Stockport County fans thwart Maine Road move. Dave Espley explains
The saga started with a press conference called by Stockport County chairman Brendan Elwood at the end of November. Open-mouthed local journalists were told that the board – without having consulted the fans, of course – were thinking of applying to Manchester City Council to take over Maine Road when City moved to the new Commonwealth stadium in 2003.
Elwood compounded his folly (if that was possible) by coming out with a couple of the most crass statements imaginable. “When this possible move was first suggested,” he said, “the majority of the letters we received and comments on the internet were supportive.” Even worse followed:⇣“Name changes are possible – when we were founded in 1883 we were Heaton Norris Rovers. But I would want to keep some reference to Stockport in the name: Man-Stock County for instance.”
The first statement was simply untrue, and the second displayed breathtaking naivety. Moving football clubs, as foolish chairmen from Edinburgh to the Thames Valley have realised over the years, tends to upset fans. Elwood was to find this out for himself the following Saturday when County played Sheffield United.
A bit of digging on the internet revealed that County’s managing director David Jolley and Mike Partridge, the IT director, had registered the domain names www.mancounty. com and www.manchestercounty.com back in May, even though Jolley denied on radio and TV that a name change was on the cards.
There was virtually no time to organise any protests other than on the internet where, despite Elwood’s rash claims, anger at the proposed move was genuine and vehement. On the day of the Sheff Utd game, the first anti- Elwood chants started at about 2.50 pm, and continued for pretty much the rest of the afternoon, with the occasional “you can stick your Maine Road up your arse” added for variation.
When the second United goal went in (County were pitiful, the players seemingly affected by the nasty atmosphere off the pitch), confirming a 2-0 defeat, the anger spilled over. A few fans ran on to the pitch to gesture at the directors’ box – this while the game continued at the other end. The protests continued for about half an hour after the game.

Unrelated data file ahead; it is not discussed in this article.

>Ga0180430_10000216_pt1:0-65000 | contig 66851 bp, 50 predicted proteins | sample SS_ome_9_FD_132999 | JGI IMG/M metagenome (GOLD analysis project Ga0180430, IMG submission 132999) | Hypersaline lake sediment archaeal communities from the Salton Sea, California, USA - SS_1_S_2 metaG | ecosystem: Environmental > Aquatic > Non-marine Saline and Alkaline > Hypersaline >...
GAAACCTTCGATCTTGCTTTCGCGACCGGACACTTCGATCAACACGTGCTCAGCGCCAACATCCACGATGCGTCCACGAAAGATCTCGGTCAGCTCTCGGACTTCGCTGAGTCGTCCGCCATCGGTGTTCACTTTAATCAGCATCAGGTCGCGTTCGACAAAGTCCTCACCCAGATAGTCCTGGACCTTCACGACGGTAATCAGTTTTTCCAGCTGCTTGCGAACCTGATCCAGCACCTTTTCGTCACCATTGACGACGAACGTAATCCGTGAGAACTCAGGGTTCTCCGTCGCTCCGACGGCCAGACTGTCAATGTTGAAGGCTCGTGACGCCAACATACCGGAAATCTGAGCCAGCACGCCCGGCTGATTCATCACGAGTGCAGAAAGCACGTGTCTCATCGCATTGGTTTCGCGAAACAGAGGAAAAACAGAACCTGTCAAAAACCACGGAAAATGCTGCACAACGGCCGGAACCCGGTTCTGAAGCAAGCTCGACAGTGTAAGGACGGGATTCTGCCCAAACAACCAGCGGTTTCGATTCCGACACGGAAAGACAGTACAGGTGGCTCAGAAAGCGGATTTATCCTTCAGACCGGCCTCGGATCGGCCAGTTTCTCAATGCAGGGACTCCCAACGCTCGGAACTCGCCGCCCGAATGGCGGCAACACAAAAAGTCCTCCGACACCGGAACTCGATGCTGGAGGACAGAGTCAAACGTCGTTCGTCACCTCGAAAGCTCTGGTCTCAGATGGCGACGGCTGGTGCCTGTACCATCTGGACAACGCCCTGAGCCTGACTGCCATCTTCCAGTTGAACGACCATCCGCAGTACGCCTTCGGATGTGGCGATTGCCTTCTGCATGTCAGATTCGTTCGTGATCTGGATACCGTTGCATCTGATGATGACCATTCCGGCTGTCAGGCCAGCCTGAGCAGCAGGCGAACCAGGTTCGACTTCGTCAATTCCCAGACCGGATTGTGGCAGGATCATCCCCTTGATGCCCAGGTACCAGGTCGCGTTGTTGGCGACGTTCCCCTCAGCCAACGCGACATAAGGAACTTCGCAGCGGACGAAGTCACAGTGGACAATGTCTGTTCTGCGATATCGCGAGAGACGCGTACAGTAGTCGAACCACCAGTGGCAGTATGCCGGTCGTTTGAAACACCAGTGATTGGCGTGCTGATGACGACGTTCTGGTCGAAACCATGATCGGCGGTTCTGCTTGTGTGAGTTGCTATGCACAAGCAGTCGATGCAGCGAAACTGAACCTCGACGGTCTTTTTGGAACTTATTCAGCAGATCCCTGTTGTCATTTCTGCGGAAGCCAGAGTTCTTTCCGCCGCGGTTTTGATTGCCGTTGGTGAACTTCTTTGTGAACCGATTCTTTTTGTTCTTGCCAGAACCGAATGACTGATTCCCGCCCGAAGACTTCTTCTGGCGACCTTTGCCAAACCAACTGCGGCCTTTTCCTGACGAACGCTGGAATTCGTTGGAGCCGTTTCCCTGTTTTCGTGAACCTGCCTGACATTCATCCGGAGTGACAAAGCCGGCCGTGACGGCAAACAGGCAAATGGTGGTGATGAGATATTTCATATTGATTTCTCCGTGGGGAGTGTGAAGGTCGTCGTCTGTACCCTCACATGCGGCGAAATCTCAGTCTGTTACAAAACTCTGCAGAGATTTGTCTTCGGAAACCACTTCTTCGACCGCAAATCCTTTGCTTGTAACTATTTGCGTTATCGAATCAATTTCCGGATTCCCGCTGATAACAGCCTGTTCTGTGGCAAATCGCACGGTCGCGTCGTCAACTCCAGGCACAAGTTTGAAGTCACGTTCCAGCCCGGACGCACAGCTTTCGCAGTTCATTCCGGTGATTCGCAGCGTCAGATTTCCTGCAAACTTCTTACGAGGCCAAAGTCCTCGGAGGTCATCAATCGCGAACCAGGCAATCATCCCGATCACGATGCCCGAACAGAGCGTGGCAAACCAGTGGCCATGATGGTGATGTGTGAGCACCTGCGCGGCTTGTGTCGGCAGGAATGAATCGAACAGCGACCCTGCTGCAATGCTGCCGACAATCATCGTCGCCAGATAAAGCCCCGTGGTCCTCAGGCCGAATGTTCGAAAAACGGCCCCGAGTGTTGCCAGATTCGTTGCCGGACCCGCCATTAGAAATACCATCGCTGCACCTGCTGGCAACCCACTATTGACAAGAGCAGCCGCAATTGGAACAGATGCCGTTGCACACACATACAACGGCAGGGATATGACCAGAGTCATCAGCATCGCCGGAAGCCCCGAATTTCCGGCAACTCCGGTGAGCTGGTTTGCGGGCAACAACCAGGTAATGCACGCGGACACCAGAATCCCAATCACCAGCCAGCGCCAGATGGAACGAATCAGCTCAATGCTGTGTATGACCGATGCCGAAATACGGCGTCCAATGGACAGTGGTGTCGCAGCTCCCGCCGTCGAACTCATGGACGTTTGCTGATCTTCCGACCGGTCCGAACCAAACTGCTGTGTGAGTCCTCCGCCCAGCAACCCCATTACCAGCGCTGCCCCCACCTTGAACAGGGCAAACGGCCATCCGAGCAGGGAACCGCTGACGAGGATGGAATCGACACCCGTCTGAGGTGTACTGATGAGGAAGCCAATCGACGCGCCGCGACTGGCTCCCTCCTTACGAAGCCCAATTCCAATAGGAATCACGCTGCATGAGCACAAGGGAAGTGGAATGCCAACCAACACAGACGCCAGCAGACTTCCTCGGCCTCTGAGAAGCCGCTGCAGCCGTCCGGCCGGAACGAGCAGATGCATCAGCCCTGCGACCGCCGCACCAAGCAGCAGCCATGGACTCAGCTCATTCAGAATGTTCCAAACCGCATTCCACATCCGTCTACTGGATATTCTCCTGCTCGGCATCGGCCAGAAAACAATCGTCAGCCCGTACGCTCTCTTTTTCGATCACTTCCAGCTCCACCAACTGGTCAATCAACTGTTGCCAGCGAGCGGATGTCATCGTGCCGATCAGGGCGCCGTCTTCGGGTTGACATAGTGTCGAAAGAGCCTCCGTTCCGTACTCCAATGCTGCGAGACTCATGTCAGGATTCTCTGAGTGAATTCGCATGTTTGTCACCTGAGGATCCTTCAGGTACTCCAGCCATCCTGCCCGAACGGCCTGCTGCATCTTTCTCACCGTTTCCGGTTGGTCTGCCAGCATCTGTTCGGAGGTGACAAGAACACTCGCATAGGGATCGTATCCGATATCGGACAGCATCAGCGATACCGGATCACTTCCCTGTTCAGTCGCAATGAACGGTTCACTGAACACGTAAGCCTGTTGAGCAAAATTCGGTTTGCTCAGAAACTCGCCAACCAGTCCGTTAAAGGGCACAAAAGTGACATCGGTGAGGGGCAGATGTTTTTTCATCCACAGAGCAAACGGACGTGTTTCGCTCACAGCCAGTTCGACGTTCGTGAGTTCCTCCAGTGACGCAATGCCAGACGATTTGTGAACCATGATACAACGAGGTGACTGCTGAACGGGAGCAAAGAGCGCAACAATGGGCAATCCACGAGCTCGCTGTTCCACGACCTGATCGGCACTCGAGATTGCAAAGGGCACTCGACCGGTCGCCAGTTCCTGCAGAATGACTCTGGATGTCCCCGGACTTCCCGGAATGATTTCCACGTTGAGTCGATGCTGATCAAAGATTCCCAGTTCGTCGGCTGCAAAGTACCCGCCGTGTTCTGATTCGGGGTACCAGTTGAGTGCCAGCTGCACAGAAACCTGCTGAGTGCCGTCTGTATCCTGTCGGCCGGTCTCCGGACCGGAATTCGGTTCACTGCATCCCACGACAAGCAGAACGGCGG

To understand why this was so shocking, you have to remember that in the past decade County have been transformed from a struggling side in the old Fourth Division, to one established in the First. We have also had a handful of Wembley visits, for play-offs and Autoglass finals, and a memorable run to the semi-finals of the League Cup four years ago.
This fantastic success has coincided almost exactly with Elwood’s ownership of the club, and while it has also been a good financial investment for him, he had previously been something of a fans’ favourite. By all accounts he was genuinely shocked by the reception his daft plan received and, while you can’t help feeling he brought it upon himself, it was difficult not to feel at least a twinge of sympathy.
The following Monday, the council rubber-stamped Sale RFC’s application to become tenants of Maine Road when City leave. In the aftermath, Elwood issued a public apology to the fans, claiming it had never been the club’s intention to railroad us into a move. That did not help to explain why the move was even considered, as no County fan would ever have been persuaded. David Jolley fell on his sword, and Elwood has now agreed to a public meeting in January at which, presumably, he will try to repair some of the bridges between the club and the fans. I don’t envy him.
From WSC 168 February 2001. What was happening this month